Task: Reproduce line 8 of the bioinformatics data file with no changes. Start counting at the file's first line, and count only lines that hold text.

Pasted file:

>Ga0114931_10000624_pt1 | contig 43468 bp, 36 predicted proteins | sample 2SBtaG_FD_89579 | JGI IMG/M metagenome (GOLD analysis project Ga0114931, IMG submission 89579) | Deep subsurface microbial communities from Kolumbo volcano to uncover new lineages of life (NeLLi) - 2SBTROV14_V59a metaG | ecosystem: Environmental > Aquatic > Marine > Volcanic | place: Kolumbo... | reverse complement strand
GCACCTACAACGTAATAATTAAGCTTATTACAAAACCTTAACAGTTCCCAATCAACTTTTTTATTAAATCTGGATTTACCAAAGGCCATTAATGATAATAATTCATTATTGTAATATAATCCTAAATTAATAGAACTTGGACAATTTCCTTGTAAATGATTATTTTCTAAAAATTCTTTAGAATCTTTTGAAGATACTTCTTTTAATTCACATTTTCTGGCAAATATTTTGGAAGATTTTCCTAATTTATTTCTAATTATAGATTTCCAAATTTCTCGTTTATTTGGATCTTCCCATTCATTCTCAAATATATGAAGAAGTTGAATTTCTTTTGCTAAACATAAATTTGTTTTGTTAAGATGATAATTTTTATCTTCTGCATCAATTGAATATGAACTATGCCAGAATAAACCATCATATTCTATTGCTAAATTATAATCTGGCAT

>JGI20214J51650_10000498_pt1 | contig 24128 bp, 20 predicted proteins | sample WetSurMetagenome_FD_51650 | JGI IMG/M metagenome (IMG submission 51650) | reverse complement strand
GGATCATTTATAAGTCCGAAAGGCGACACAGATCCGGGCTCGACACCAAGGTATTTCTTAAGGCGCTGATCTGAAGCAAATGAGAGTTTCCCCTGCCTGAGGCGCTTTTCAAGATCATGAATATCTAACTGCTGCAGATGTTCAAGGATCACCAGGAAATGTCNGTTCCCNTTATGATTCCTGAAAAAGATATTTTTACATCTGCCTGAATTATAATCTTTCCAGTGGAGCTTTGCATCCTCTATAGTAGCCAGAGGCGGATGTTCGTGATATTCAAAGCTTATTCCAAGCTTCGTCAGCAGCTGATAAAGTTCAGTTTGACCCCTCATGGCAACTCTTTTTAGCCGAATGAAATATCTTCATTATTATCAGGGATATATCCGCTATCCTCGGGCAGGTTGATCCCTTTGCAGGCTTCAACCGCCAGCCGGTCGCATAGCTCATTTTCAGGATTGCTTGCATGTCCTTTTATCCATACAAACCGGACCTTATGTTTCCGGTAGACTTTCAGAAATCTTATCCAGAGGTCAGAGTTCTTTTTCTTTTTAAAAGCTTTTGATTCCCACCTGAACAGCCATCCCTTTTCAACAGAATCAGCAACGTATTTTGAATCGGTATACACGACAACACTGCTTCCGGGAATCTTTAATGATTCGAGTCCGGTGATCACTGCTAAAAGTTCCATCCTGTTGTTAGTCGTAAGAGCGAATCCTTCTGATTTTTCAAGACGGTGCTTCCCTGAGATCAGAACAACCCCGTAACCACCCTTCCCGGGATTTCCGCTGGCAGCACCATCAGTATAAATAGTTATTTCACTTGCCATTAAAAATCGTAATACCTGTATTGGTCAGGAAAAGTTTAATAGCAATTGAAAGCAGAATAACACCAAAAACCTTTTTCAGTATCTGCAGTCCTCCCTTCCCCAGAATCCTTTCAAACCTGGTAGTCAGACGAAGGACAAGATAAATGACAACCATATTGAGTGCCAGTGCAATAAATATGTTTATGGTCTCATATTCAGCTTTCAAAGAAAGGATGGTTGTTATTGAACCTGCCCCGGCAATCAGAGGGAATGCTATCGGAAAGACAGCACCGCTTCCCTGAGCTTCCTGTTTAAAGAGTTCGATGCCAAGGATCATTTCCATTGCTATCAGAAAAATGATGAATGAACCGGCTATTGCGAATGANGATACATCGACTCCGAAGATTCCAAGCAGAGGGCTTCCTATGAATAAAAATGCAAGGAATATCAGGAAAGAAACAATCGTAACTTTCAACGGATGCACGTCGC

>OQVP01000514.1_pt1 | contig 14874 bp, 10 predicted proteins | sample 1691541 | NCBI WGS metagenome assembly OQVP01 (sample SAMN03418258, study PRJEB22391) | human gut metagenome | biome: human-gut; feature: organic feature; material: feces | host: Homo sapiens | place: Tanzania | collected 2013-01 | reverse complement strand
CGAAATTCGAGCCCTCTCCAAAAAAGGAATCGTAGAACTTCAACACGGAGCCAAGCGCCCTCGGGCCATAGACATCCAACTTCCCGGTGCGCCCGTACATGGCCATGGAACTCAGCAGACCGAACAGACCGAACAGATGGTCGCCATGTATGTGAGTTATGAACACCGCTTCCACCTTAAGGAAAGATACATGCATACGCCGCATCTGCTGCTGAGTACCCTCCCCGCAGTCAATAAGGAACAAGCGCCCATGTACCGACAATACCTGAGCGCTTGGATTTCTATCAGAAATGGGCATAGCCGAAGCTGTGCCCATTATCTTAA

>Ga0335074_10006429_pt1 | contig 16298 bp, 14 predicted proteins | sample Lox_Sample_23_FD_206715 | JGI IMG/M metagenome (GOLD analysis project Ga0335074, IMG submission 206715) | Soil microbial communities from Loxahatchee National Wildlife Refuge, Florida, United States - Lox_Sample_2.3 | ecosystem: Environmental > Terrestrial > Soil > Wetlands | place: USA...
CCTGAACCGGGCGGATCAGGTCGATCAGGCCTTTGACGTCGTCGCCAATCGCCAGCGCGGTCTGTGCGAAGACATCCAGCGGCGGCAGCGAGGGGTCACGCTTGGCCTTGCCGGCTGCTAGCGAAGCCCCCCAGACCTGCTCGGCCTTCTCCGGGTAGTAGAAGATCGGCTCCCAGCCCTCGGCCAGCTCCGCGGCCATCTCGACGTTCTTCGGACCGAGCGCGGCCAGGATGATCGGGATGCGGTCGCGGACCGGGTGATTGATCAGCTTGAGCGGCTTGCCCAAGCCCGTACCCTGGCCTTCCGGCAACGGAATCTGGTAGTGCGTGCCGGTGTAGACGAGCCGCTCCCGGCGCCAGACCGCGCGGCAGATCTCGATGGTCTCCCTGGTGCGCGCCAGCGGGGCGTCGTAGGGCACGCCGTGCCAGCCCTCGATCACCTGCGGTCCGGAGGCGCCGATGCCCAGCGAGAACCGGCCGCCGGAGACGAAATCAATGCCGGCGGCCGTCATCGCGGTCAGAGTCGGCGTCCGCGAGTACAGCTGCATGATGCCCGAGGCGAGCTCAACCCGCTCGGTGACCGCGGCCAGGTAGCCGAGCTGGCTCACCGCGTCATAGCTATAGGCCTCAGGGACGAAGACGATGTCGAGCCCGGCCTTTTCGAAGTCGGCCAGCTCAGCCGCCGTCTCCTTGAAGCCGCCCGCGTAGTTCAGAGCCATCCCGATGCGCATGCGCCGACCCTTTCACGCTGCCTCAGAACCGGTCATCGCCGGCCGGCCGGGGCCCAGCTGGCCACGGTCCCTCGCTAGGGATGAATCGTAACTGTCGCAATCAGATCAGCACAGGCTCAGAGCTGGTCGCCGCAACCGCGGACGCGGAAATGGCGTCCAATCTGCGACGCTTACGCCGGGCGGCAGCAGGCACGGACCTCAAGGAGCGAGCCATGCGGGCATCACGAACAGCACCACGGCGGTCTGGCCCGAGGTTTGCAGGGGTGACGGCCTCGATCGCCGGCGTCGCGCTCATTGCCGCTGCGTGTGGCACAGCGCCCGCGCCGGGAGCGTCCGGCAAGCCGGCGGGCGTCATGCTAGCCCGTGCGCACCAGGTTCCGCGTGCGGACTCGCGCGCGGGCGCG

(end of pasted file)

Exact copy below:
CCTGAACCGGGCGGATCAGGTCGATCAGGCCTTTGACGTCGTCGCCAATCGCCAGCGCGGTCTGTGCGAAGACATCCAGCGGCGGCAGCGAGGGGTCACGCTTGGCCTTGCCGGCTGCTAGCGAAGCCCCCCAGACCTGCTCGGCCTTCTCCGGGTAGTAGAAGATCGGCTCCCAGCCCTCGGCCAGCTCCGCGGCCATCTCGACGTTCTTCGGACCGAGCGCGGCCAGGATGATCGGGATGCGGTCGCGGACCGGGTGATTGATCAGCTTGAGCGGCTTGCCCAAGCCCGTACCCTGGCCTTCCGGCAACGGAATCTGGTAGTGCGTGCCGGTGTAGACGAGCCGCTCCCGGCGCCAGACCGCGCGGCAGATCTCGATGGTCTCCCTGGTGCGCGCCAGCGGGGCGTCGTAGGGCACGCCGTGCCAGCCCTCGATCACCTGCGGTCCGGAGGCGCCGATGCCCAGCGAGAACCGGCCGCCGGAGACGAAATCAATGCCGGCGGCCGTCATCGCGGTCAGAGTCGGCGTCCGCGAGTACAGCTGCATGATGCCCGAGGCGAGCTCAACCCGCTCGGTGACCGCGGCCAGGTAGCCGAGCTGGCTCACCGCGTCATAGCTATAGGCCTCAGGGACGAAGACGATGTCGAGCCCGGCCTTTTCGAAGTCGGCCAGCTCAGCCGCCGTCTCCTTGAAGCCGCCCGCGTAGTTCAGAGCCATCCCGATGCGCATGCGCCGACCCTTTCACGCTGCCTCAGAACCGGTCATCGCCGGCCGGCCGGGGCCCAGCTGGCCACGGTCCCTCGCTAGGGATGAATCGTAACTGTCGCAATCAGATCAGCACAGGCTCAGAGCTGGTCGCCGCAACCGCGGACGCGGAAATGGCGTCCAATCTGCGACGCTTACGCCGGGCGGCAGCAGGCACGGACCTCAAGGAGCGAGCCATGCGGGCATCACGAACAGCACCACGGCGGTCTGGCCCGAGGTTTGCAGGGGTGACGGCCTCGATCGCCGGCGTCGCGCTCATTGCCGCTGCGTGTGGCACAGCGCCCGCGCCGGGAGCGTCCGGCAAGCCGGCGGGCGTCATGCTAGCCCGTGCGCACCAGGTTCCGCGTGCGGACTCGCGCGCGGGCGCG